It is literally a matter of life or death. I refer to the Federal Government’s on-line survey which invites Canadians to respond to a brief questionnaire about the current Medical Assistance In Dying (MAID) legislation.
This government initiative is motivated in part by a September, 2019 decision of the Quebec Superior Court which asserted the need to broaden eligibility for this end-of-life procedure. The Court did recognize concerns raised by those who fear that expansion of the law could ultimately increase vulnerability and risk for those who are mentally ill and already struggling with suicidal thoughts. It also accepted that the “sanctity of life” philosophy is an ethical value held by many citizens. Yet, the Court still made this pronouncement:
“We cannot, in the name of protecting certain persons from themselves or of socially affirming the value of life, deny medical assistance in dying to entire groups of people.”
Who are these “entire groups of people” currently denied access to MAID? Those advocating for expanded eligibility for end-of-life assistance focus on these three groups currently excluded:
—-mature minors (eg.16 or 17 year olds) who are terminally ill and should have the right to make an informed decision about and request for MAID when their pain cannot be relieved and becomes unbearable.
—those suffering chronic and intractable psychological pain yet who are not terminally ill.
—persons who may have already made a preliminary request for MAID to be affirmed once their condition worsened but now, through deteriorating mental capacity ((eg dementia), can no longer provide that informed consent.
Clergy and church leaders with the Pentecostal Assemblies of Canada received an urgent email on January 22 from their General Superintendent. In his opening statement, The Rev. David Wells commented on the survey:
“We are being asked to clearly communicate the value we put on life—as followers of Jesus, from conception to death.”
Writing for the Canadian Council of Christian Charities on January 21, Deina Warren voiced similar concerns: “—we are talking about the intentional killing of human beings—.”
On January 20, the Evangelical Fellowship of Canada (EFC) which speaks for Canadian Evangelical church denominations weighed in on the debate:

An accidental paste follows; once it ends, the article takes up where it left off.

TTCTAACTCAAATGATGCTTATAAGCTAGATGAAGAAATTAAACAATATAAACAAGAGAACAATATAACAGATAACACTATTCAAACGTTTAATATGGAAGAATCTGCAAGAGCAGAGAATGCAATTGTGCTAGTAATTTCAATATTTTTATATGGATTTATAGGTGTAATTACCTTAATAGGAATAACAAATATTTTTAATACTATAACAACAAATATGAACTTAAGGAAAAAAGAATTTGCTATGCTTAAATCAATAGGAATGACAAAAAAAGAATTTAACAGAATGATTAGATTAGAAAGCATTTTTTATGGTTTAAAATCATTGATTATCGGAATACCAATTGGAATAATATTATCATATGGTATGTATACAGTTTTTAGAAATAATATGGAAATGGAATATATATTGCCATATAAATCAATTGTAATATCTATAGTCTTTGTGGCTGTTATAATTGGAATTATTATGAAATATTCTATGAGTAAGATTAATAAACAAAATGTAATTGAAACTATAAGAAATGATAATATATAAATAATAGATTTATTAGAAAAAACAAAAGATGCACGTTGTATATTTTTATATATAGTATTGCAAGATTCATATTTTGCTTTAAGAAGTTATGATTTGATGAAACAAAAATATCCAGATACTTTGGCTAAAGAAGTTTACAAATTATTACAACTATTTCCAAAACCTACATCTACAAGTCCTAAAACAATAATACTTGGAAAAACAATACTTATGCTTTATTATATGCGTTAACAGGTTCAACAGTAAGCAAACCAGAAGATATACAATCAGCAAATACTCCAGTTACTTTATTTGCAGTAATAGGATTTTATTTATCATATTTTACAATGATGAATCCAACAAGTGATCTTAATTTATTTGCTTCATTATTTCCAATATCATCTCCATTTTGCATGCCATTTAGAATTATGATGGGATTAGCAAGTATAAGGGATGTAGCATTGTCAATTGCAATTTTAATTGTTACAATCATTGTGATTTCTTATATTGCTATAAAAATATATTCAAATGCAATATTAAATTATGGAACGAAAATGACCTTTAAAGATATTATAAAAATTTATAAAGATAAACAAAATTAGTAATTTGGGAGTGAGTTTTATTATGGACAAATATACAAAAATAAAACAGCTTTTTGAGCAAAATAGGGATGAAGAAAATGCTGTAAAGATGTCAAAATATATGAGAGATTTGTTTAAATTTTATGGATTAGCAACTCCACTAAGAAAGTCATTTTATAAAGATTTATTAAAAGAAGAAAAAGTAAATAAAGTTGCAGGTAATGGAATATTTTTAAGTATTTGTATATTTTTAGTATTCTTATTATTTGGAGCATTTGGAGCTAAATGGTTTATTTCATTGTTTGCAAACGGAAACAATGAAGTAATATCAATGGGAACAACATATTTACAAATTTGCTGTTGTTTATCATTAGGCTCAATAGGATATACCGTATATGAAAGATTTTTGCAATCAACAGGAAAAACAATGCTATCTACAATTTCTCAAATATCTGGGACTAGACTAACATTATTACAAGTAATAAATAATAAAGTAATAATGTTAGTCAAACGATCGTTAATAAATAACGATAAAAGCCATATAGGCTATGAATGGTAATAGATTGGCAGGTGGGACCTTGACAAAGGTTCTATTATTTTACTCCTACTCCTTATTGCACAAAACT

“The Evangelical Fellowship of Canada shares the deep concerns of Canadians with disabilities that they might become vulnerable to pressure to end their lives if critical safeguards are removed.”
These arguments heard from some—but certainly not all—Christian faith communities are based on their belief in a God-given sanctity of life which protects that life from conception to natural death. Abortion is therefore opposed because the “unborn child” has no voice in protecting his or her own life. Others must then articulate that voice by taking pro-life positions. While understanding the rights of women to control their own bodies, they assert that decisions around abortion should not be left exclusively to pregnant-patient and physician. There is a third person who has rights to consider.
In my opinion, that perspective holds less persuasion when it shifts to ethical and moral issues surrounding the end of life. Here, there is no voiceless, unborn third person but only a fully informed and intellectually competent patient and their physician.
When it comes to a person’s decision to “choose to become a practicing Christian,” orthodox theology holds firmly to the doctrine of free will: the individual’s God-given right to self-determination and autonomy. Would the same theology not hold true for an individual’s end of life decisions? While obviously not forcing anyone opposed to MAID to undergo the procedure, is society now ready to support those who choose this end-of-life step? Some will cling to the belief that suffering has a Divine purpose and meaning can be found in enduring those last weeks until “God decides to take me home.” Pain medication will facilitate that endurance as will the expanding availability of palliative care. Choosing to await a “natural death” can always be a personal choice but one not to be mandated for others who do not subscribe to that view of suffering—or of God.
The EFC directs their members on how to respond to the questionnaire. You may prefer to think and decide for yourself. Your initial step would be to find and fill out the brief questionnaire, “Medical Assistance In Dying—an online questionnaire.” Regardless of which position you hold, please take the time to do so. The deadline is the 27th of January. It is really a matter of life and death.